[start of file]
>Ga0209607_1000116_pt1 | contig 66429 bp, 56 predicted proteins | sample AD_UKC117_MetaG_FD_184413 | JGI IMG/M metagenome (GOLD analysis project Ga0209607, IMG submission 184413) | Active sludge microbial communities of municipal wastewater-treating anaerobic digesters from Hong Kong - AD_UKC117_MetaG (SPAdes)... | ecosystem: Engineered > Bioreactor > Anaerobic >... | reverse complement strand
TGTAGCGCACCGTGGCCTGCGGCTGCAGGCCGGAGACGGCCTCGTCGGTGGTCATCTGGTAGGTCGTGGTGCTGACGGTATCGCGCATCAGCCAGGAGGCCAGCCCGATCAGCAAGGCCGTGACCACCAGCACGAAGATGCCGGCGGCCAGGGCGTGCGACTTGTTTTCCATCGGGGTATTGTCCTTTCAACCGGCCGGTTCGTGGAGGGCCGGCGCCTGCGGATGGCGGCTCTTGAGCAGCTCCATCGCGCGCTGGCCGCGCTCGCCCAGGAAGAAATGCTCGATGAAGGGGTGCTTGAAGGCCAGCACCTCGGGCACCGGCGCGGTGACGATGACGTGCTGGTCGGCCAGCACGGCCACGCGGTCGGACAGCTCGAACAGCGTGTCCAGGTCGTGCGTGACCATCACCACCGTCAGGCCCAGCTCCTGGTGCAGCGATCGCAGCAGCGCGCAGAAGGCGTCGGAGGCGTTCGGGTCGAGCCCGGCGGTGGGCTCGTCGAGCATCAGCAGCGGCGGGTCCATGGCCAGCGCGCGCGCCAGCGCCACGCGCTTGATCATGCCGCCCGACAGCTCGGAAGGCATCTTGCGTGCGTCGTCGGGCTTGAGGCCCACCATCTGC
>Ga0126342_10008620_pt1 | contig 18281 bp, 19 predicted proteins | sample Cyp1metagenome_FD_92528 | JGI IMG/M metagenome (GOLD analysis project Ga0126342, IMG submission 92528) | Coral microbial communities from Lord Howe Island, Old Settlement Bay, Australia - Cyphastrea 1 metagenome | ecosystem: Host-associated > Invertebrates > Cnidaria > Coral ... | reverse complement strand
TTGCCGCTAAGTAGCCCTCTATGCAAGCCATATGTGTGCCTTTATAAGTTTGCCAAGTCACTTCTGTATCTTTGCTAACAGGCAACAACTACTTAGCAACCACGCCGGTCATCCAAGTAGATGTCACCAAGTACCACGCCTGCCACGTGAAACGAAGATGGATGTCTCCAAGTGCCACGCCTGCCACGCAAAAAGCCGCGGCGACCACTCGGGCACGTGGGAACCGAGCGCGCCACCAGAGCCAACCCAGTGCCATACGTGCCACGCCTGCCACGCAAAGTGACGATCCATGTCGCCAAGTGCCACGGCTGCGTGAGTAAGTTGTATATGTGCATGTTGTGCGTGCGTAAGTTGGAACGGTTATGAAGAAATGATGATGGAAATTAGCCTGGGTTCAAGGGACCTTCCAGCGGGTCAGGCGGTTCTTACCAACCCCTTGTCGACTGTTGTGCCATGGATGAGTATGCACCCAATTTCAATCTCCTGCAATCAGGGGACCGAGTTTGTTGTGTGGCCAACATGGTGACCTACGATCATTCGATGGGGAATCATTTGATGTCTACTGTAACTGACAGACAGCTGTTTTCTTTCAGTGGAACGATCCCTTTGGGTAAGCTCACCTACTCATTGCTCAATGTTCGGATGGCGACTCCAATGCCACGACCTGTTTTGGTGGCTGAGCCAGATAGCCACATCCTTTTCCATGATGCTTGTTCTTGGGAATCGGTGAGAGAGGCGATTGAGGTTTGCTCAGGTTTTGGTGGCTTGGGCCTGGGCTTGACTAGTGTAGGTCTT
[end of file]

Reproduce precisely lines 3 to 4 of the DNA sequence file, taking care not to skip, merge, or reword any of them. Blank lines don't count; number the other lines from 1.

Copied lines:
>Ga0126342_10008620_pt1 | contig 18281 bp, 19 predicted proteins | sample Cyp1metagenome_FD_92528 | JGI IMG/M metagenome (GOLD analysis project Ga0126342, IMG submission 92528) | Coral microbial communities from Lord Howe Island, Old Settlement Bay, Australia - Cyphastrea 1 metagenome | ecosystem: Host-associated > Invertebrates > Cnidaria > Coral ... | reverse complement strand
TTGCCGCTAAGTAGCCCTCTATGCAAGCCATATGTGTGCCTTTATAAGTTTGCCAAGTCACTTCTGTATCTTTGCTAACAGGCAACAACTACTTAGCAACCACGCCGGTCATCCAAGTAGATGTCACCAAGTACCACGCCTGCCACGTGAAACGAAGATGGATGTCTCCAAGTGCCACGCCTGCCACGCAAAAAGCCGCGGCGACCACTCGGGCACGTGGGAACCGAGCGCGCCACCAGAGCCAACCCAGTGCCATACGTGCCACGCCTGCCACGCAAAGTGACGATCCATGTCGCCAAGTGCCACGGCTGCGTGAGTAAGTTGTATATGTGCATGTTGTGCGTGCGTAAGTTGGAACGGTTATGAAGAAATGATGATGGAAATTAGCCTGGGTTCAAGGGACCTTCCAGCGGGTCAGGCGGTTCTTACCAACCCCTTGTCGACTGTTGTGCCATGGATGAGTATGCACCCAATTTCAATCTCCTGCAATCAGGGGACCGAGTTTGTTGTGTGGCCAACATGGTGACCTACGATCATTCGATGGGGAATCATTTGATGTCTACTGTAACTGACAGACAGCTGTTTTCTTTCAGTGGAACGATCCCTTTGGGTAAGCTCACCTACTCATTGCTCAATGTTCGGATGGCGACTCCAATGCCACGACCTGTTTTGGTGGCTGAGCCAGATAGCCACATCCTTTTCCATGATGCTTGTTCTTGGGAATCGGTGAGAGAGGCGATTGAGGTTTGCTCAGGTTTTGGTGGCTTGGGCCTGGGCTTGACTAGTGTAGGTCTT